What is Post-Traumatic Stress Disorder (PTSD)?
Post-traumatic stress disorder (PTSD) is a mental health condition that happens after exposure to a real or threatened death, serious injury, or sexual violence. Whether you experienced the traumatic event directly, witnessed it in person, learned that the event happened to a close family member or friend, or you experienced repeated exposure to aversive traumatic events, you may develop PTSD.
PTSD looks different in different people. Some may have intrusive, involuntary memories of the traumatic event. Others may have recurring nightmares related to the trauma. Some people experience flashbacks where they feel or act as if the event is still happening. In every case, PTSD is marked by intense psychological distress. The most common symptoms of PTSD include:
- Reactions to anything that resembles some part of the event.
- Avoiding distressing memories, thoughts or feelings
- Inability to remember an important aspect of the event
- Changes in mood including anger, guilt, shame, fear, or horror
- Less interest in doing things you once enjoyed
- Negative feelings about the world or yourself.
- Feeling detached from other people
- Inability to feel happiness, satisfaction, love, or other positive emotions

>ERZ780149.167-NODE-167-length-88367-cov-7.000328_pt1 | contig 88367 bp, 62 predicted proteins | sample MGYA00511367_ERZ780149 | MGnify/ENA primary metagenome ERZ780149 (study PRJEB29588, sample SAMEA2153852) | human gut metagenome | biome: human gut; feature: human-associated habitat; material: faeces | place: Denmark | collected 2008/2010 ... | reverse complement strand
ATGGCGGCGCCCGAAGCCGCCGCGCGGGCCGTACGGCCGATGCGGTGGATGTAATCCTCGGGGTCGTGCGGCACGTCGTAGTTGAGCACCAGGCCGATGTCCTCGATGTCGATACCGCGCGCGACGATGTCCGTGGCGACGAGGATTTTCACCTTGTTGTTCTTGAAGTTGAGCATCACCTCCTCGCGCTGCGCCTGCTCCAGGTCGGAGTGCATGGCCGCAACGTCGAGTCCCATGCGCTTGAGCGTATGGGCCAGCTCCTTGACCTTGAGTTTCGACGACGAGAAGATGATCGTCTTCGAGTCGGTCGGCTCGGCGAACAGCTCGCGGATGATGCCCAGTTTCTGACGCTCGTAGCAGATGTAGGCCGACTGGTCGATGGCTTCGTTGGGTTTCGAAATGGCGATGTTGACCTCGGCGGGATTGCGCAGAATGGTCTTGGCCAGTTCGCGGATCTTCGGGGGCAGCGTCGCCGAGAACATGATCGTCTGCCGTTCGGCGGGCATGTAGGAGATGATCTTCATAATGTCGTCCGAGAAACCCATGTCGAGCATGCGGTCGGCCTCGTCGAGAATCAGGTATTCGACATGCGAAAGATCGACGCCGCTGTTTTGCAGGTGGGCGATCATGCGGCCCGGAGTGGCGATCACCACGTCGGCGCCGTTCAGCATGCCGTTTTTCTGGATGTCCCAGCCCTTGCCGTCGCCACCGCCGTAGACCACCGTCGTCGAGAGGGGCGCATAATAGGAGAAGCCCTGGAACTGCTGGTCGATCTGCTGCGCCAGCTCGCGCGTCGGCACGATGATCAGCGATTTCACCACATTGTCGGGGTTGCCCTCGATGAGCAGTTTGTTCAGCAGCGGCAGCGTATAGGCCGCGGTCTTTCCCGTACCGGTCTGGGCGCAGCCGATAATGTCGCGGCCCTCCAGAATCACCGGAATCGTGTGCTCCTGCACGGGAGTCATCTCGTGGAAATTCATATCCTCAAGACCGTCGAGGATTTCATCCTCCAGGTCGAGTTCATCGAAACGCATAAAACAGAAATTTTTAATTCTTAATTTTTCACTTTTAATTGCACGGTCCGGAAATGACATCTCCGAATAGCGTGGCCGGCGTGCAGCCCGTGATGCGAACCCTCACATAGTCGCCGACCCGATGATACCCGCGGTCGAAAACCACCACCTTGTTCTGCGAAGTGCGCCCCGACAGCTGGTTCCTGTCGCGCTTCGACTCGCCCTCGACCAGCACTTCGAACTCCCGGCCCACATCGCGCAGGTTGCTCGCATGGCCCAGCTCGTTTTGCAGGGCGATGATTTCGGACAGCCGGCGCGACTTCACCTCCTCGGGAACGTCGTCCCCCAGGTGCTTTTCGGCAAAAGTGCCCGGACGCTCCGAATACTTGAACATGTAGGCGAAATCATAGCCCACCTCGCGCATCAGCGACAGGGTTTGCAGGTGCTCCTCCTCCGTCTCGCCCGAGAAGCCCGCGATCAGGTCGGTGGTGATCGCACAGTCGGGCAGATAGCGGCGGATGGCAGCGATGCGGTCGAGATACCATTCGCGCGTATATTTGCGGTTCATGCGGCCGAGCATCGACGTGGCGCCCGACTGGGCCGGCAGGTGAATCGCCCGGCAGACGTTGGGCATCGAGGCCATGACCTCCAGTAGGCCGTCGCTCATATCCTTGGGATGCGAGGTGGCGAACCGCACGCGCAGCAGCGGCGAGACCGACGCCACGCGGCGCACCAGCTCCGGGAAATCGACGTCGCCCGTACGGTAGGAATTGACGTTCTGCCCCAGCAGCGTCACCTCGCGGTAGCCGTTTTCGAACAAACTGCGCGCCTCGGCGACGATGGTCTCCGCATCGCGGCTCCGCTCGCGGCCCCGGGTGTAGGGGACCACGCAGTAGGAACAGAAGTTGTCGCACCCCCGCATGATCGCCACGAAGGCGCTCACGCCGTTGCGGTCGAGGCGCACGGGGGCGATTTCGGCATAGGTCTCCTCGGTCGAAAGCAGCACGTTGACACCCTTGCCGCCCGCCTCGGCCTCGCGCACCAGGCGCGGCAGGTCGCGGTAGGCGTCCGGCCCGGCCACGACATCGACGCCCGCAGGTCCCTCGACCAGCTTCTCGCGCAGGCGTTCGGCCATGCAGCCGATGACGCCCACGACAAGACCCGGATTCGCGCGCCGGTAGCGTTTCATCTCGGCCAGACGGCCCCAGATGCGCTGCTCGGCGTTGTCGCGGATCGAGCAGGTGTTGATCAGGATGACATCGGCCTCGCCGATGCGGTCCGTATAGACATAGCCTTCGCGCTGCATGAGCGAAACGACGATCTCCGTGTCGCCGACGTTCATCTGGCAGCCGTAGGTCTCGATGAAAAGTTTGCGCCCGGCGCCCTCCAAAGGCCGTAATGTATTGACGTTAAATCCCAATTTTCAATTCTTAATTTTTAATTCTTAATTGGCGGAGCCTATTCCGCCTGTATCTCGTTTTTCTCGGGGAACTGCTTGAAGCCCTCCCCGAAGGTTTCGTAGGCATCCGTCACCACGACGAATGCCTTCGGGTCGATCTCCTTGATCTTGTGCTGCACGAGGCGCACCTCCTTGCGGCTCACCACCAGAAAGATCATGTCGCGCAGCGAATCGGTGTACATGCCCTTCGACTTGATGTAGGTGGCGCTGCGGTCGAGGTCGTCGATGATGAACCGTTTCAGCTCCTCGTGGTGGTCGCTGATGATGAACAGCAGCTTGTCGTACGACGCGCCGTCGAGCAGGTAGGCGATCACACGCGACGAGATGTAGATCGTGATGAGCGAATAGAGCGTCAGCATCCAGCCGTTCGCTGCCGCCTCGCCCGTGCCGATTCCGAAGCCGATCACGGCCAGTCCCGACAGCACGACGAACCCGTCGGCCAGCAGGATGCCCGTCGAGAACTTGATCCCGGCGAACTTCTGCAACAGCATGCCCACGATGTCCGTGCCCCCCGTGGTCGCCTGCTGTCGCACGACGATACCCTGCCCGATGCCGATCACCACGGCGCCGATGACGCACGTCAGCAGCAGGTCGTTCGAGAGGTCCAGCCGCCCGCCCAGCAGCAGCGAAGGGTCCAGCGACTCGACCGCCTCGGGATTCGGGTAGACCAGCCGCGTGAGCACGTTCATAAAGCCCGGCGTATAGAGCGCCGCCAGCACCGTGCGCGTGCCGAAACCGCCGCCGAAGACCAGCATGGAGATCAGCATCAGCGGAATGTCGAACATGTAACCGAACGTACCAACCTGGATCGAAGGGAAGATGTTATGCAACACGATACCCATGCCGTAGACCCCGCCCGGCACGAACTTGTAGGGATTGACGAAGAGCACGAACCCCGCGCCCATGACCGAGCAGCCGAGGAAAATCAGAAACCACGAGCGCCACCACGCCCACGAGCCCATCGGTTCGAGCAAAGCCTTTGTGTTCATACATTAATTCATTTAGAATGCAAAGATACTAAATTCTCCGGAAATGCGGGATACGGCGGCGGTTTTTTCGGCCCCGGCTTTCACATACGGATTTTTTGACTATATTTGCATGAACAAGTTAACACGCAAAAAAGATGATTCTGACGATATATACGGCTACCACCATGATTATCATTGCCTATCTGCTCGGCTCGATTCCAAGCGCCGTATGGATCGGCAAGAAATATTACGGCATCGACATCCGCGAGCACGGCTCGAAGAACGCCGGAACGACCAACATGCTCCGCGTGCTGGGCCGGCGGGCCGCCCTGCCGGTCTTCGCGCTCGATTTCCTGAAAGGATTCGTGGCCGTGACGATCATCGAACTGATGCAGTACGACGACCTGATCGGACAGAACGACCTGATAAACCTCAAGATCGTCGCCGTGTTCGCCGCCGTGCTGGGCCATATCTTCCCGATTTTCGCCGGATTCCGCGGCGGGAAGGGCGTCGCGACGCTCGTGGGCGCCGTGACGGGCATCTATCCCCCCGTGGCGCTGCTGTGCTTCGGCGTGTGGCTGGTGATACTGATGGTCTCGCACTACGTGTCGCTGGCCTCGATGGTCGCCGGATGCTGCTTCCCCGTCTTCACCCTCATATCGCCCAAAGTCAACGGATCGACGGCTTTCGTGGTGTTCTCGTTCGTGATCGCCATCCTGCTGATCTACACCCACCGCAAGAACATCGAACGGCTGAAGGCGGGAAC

- Self-destructive behavior
- Trouble falling asleep or staying asleep
You are NOT alone.
According to the Department of Veterans Affairs, the number of veterans who experience PTSD varies by the era in which they served. Between 11 and 20 percent of all veterans who served in Operations Iraqi Freedom and Enduring Freedom have PTSD in any given year. About 12 percent of veterans who served during Operation Desert Storm and about 30 percent of Vietnam veterans have experienced PTSD at some point in their lifetime. Most experts believe that PTSD is under-reported due to the stigma associated with mental health problems.
Combat is not the only cause of PTSD for service members. While these stressful situations can contribute to mental health problems, military sexual trauma, harassment, or assault that occurs while in the service can also leave a lasting impact on service members. Among the veterans that use VA health care, 23 percent of women report sexual assault while they were in the military. 55 percent of women and 38 percent of men report sexual harassment at some point in their service.
While most people experience PTSD after a traumatic event, some will get better on their own over time. Others will require treatment directed at reducing the symptoms of PTSD. After a physical exam and a psychological exam, you will learn skills to address your symptoms, help you think better about yourself and the world, and learn ways to cope with symptoms should they arise again. A veteran will also be treated for problems often connected to PTSD such as depression, misuse of alcohol or drugs, and anxiety.
PTSD is not your fault. Asking for help is nothing to be ashamed of. After all, you have everything to gain and nothing to lose by seeking a better life for you and your loved ones.